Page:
Originally, my column for this month was going to be appropriate ways for a brand to engage during the holidays; however, last week’s tragic events in Paris shifts the discussion toward more serious considerations.
By late Friday afternoon, the large-scale horror began to unfold throughout Paris. There have been so many tragic incidents over the past year but our strong alliance with France seems to have generated more public horror and outcry in this particular case than with the similar horrors of Kenya or Beirut.
We feel community when we unite in our thoughts for one cause or moment. In a world where we cannot agree on a presidential candidate or team in the Super Bowl, being united against evil is just one small way we can feel empowered and comforted. But as a brand, what steps do you take in your social media messaging during these periods of heightened engagement across all social media platforms?
First, a brand should immediately unschedule or pull any superfluous posts for at least the first 48 hours. When the world is reeling in horror of an atrocity, it is not the appropriate time for your blog on five tips for a festive anything. This behavior is tone deaf to your target audience and everybody is impacted by a world tragedy. And, your festive post showing up in a Twitter, Facebook or Instagram feed during the immediate hours following is simply in poor taste.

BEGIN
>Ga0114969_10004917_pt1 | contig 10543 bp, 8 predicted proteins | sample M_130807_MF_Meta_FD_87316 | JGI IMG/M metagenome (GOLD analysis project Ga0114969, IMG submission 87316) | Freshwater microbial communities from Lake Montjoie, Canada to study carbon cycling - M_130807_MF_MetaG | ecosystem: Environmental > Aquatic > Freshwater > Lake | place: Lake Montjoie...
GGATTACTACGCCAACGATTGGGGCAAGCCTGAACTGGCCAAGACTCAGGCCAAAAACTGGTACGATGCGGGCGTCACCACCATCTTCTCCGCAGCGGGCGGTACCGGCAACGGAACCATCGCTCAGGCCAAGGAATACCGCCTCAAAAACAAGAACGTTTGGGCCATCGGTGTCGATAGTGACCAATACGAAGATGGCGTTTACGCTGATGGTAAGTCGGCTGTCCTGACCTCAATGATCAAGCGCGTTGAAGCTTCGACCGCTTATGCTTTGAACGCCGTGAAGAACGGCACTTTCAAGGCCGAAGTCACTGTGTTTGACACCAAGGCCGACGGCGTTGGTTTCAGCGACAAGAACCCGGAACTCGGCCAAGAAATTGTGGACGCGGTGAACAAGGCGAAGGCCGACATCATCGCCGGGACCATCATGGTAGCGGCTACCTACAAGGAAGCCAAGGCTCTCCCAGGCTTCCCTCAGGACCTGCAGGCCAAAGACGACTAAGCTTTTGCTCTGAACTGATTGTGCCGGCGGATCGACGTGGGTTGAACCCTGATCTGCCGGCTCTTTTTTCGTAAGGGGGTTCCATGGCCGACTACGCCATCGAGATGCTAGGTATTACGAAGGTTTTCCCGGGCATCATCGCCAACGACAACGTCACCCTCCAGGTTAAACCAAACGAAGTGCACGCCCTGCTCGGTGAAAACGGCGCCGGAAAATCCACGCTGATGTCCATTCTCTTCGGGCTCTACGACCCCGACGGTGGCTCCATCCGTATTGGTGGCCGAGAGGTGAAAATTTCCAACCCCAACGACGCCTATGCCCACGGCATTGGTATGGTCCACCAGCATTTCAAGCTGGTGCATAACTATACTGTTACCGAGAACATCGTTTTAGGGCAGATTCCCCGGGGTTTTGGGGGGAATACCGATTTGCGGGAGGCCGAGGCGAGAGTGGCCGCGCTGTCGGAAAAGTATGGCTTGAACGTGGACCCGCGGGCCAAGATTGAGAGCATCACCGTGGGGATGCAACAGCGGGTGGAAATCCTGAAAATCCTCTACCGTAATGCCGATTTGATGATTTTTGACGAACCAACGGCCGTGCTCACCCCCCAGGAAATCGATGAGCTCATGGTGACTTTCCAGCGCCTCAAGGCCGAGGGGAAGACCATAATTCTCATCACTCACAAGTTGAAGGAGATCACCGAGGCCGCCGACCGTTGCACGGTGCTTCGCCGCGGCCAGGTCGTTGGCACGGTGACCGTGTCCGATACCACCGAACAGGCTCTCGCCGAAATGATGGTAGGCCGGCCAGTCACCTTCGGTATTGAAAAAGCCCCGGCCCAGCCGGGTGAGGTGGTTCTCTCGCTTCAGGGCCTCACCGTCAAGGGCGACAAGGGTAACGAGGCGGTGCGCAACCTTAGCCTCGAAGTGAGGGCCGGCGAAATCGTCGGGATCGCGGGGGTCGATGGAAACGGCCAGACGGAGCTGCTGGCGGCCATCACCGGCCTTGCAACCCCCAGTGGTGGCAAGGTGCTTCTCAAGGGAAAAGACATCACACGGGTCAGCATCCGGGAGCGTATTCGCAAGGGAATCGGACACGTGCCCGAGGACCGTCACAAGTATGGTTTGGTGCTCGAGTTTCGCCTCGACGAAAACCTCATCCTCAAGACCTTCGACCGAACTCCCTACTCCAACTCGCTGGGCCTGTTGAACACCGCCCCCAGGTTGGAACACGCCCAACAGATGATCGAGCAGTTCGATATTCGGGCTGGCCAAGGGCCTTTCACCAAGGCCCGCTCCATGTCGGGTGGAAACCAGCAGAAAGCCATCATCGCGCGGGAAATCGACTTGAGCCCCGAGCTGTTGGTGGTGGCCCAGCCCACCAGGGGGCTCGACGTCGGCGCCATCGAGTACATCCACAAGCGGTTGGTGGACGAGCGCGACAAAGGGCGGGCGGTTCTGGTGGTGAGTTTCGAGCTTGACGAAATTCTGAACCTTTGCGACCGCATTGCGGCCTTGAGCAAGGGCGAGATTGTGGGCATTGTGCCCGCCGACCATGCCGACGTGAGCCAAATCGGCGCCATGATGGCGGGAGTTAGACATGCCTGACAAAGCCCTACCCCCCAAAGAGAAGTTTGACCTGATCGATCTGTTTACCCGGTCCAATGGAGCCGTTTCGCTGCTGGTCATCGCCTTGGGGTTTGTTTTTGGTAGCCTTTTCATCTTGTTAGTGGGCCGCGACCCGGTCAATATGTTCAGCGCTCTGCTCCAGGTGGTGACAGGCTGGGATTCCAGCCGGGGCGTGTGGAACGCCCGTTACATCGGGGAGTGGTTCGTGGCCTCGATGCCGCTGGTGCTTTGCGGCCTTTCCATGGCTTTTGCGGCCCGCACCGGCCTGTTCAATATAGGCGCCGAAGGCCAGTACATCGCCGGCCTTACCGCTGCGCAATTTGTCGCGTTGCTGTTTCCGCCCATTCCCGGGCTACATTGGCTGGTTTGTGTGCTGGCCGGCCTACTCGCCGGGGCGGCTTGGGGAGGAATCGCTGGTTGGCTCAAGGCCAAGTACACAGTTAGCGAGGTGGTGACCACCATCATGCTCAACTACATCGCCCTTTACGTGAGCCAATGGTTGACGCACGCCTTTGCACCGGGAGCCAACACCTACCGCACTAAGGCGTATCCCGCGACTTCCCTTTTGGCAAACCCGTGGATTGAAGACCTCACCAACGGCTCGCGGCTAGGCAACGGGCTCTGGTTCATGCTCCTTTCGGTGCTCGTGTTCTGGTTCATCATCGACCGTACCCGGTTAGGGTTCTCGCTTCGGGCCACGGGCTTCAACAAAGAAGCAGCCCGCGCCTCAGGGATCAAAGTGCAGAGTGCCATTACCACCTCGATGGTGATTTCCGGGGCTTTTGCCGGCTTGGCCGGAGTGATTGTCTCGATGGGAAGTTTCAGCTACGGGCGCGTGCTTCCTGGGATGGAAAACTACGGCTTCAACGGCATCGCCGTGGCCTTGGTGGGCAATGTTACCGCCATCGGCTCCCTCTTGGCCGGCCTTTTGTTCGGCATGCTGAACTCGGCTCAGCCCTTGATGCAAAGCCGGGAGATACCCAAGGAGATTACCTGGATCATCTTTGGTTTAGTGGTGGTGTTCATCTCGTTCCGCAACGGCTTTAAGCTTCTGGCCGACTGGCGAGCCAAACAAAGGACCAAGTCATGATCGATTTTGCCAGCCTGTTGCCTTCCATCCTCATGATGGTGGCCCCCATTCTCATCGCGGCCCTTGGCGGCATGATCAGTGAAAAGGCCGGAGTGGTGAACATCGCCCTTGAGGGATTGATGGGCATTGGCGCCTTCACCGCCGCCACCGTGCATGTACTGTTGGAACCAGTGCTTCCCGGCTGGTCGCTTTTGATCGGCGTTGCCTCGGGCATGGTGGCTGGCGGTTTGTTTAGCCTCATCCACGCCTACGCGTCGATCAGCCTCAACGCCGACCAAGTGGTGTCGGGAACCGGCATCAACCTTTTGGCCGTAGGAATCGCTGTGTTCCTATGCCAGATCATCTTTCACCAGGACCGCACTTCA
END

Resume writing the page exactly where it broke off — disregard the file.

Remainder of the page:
Second, engage in the conversation of concern if you have something constructive to offer. A good example to me was Grammy-winning BluesAmericana artist Keb’ Mo’. As they often do, he and his team chose to engage by simply sharing a song; this time, his cover of John Lennon’s song “Imagine” was posted. For non-musicians, using a song as a social media post can also be a very reflective and thoughtful contribution. Yes, “Imagine” is considered controversial by some, but, the intent of “imagine all the people living life in peace” is not lost in the moment.
Third, if you do engage during a crisis, be sure to monitor your page carefully. There is nothing worse than adding your thoughts to a huge story of national interest and then missing any feedback on which you should comment.
Fourth, use caution when jumping on any bandwagon as a brand. In this particular case, we shared National Geographic’s photo of the Eiffle Tower and our own messages of support; but, as Nashville area PR reps of home lifestyle brands, it didn’t make sense to use the Facebook profile photo generator of the French flag. Brands typically do not engage in a trend of the moment, unless they are Facebook. This is also certainly not a criticism and it would be interesting for debate if you posted below why you did or did not use the French flag Facebook post generator.
Moving away from brand conduct during a crisis, I did an informal survey regarding the Facebook French flag generator. Trending behavior in a crisis does fascinate me. Some responded they didn’t do it because they don’t like trends and fads and others responded “more than just France needs support and prayers.” One of my favorites was “I did it because it’s a visual representation of President Kennedy’s assertion that there is more that unites us than divides us.”
Most importantly, whatever stance you take on behalf of a brand or yourself, it must be authentic without any hint of being exploitive or opportunistic.